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The Decolonization of East Timor

Jamsheed Marker, United Nations Special Envoy to East Timor

Well, I think we really need to go back twenty-five years, if not 350 years when the -- East Timor was a Portuguese colony. And to look at the -- if you want an overview situation of East Timor, it was a Portuguese colony for about 300 years, over 300 years. It's half an island; the other half was a Dutch colony for approximately the same period of time.

Now, when Indonesia became independent -- and this was in '49, '48-'49 -- West Timor became a part of Indonesia and stayed with Indonesia. East Timor remained as a Portuguese colony, because the Portuguese colonies continued until the time of the Portuguese Revolution or change in government, when the Salazar government fell and a new democratic dispensation came up in Lisbon. And at that time, they started the decolonization -- abandoning their colonies, or decolonizing them, and the results have been, you know, fairly catastrophic. Angola and Mozambique were the main ones, and Timor itself was another instance.

There was a kind of civil war in East Timor, and at the time -- at the time of the departure of the Portuguese, who left rather abruptly, there was no -- there was a governor there who ran away. Some Portuguese colonial people stayed on; others went. And the East Timorese were kind of left to themselves, and it was at that time that Suharto -- he claims rather unwillingly, and I think it was at that point in time -- moved in militarily and took over East Timor.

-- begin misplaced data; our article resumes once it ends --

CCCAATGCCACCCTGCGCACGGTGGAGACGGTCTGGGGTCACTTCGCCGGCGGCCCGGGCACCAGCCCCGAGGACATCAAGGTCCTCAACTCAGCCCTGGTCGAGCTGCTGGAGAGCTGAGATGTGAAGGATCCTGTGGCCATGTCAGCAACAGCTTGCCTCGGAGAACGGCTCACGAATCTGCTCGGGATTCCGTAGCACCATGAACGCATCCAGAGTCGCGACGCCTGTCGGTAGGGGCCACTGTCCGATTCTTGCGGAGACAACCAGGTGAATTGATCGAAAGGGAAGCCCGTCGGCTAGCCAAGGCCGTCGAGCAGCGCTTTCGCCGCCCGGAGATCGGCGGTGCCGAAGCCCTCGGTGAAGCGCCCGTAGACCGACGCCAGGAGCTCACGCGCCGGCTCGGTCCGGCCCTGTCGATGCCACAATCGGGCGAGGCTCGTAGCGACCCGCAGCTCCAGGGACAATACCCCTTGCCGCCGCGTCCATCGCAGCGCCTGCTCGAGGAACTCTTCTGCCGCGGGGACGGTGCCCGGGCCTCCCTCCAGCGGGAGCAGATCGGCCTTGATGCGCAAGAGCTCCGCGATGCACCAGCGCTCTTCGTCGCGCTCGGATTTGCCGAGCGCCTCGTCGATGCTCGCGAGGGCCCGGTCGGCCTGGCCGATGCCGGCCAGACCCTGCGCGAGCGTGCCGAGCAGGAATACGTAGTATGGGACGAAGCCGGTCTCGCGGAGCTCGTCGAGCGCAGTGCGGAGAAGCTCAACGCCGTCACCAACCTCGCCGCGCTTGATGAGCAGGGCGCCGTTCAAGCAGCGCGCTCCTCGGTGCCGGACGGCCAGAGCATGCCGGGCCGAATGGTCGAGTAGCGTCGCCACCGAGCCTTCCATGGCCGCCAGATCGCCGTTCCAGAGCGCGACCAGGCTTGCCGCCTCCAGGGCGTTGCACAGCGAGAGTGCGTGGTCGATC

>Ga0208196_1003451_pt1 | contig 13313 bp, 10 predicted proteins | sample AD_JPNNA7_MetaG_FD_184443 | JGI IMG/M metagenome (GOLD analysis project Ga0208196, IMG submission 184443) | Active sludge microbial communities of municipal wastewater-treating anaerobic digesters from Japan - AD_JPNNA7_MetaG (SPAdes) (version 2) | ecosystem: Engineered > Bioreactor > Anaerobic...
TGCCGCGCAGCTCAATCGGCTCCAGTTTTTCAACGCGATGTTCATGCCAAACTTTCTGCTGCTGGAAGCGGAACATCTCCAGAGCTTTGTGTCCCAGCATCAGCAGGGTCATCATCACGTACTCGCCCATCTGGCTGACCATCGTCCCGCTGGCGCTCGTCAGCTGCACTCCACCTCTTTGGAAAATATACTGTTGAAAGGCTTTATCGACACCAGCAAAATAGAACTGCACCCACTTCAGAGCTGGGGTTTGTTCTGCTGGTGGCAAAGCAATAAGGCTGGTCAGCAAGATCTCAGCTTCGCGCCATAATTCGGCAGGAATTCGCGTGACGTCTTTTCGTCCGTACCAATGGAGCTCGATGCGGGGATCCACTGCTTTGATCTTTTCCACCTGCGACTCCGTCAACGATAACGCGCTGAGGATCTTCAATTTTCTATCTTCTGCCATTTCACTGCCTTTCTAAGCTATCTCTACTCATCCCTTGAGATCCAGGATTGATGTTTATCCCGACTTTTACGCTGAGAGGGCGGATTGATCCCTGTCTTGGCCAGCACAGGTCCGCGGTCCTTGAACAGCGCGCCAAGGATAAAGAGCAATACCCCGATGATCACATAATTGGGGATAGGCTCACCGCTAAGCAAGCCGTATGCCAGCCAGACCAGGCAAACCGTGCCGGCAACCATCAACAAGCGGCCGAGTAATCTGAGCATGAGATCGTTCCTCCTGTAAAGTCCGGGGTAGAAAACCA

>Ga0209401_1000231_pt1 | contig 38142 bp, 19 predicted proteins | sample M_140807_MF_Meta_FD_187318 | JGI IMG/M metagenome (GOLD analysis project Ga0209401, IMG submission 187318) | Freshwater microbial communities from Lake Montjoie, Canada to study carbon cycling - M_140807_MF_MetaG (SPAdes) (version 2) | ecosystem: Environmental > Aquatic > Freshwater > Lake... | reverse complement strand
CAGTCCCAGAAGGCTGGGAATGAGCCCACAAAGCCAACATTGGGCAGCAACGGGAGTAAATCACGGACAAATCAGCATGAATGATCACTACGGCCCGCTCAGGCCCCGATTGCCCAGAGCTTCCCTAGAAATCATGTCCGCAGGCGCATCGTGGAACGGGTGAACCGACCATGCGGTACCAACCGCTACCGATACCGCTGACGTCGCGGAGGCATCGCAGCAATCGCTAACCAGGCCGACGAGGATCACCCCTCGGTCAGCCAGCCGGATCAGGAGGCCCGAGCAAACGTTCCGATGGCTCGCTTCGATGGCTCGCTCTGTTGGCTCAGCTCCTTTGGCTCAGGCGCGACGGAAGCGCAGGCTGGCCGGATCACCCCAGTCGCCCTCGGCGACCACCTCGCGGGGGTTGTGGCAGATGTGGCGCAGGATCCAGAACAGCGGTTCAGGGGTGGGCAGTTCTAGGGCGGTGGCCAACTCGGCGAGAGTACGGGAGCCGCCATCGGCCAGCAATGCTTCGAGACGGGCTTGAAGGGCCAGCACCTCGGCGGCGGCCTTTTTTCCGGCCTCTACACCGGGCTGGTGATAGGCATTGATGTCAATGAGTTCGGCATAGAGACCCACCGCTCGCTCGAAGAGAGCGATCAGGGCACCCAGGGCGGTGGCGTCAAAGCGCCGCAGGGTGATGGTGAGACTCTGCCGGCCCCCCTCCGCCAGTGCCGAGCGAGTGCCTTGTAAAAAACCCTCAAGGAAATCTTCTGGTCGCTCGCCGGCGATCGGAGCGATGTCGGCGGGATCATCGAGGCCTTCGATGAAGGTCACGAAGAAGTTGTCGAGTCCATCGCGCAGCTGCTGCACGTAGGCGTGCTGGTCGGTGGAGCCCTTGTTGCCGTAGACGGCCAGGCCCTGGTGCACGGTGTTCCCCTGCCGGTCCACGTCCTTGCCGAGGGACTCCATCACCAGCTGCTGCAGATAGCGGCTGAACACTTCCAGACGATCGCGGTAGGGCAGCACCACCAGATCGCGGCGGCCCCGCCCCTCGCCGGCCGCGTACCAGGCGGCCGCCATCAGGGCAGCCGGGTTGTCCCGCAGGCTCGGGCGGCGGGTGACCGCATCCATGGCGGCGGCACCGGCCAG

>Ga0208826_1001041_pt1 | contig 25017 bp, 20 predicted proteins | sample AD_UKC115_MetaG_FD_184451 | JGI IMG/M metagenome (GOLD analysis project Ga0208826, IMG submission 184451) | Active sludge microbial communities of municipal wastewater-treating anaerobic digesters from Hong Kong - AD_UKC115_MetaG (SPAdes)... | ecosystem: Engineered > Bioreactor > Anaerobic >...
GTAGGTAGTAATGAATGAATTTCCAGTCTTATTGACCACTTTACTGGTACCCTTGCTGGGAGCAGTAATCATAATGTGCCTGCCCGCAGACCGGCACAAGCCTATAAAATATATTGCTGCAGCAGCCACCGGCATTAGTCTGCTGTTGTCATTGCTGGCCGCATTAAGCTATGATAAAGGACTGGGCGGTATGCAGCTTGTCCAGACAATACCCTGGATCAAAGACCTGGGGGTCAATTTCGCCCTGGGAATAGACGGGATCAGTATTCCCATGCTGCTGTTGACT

About a year and a half later, the Indonesians staged an election of kinds, whereby the East Timorese voted and opted to become a part of Indonesia. But the basic resistance in East Timor commenced from that time, and it was an incipient kind of low-grade struggle that went on. When the Indonesians moved in 1976, the United Nations did not accept that, that action, and voted against it, and did not recognize the Indonesian occupation of East Timor and called on the Indonesians to vacate East Timor, so that the East Timorese people could decide for themselves what they wanted to do.

So the U.N. has never recognized the Indonesian occupation of East Timor, apart from Australia, who later gave a tacit recognition of it. By and large, there was no formal judicial recognition of East Timor as a part of Indonesia by the international community.

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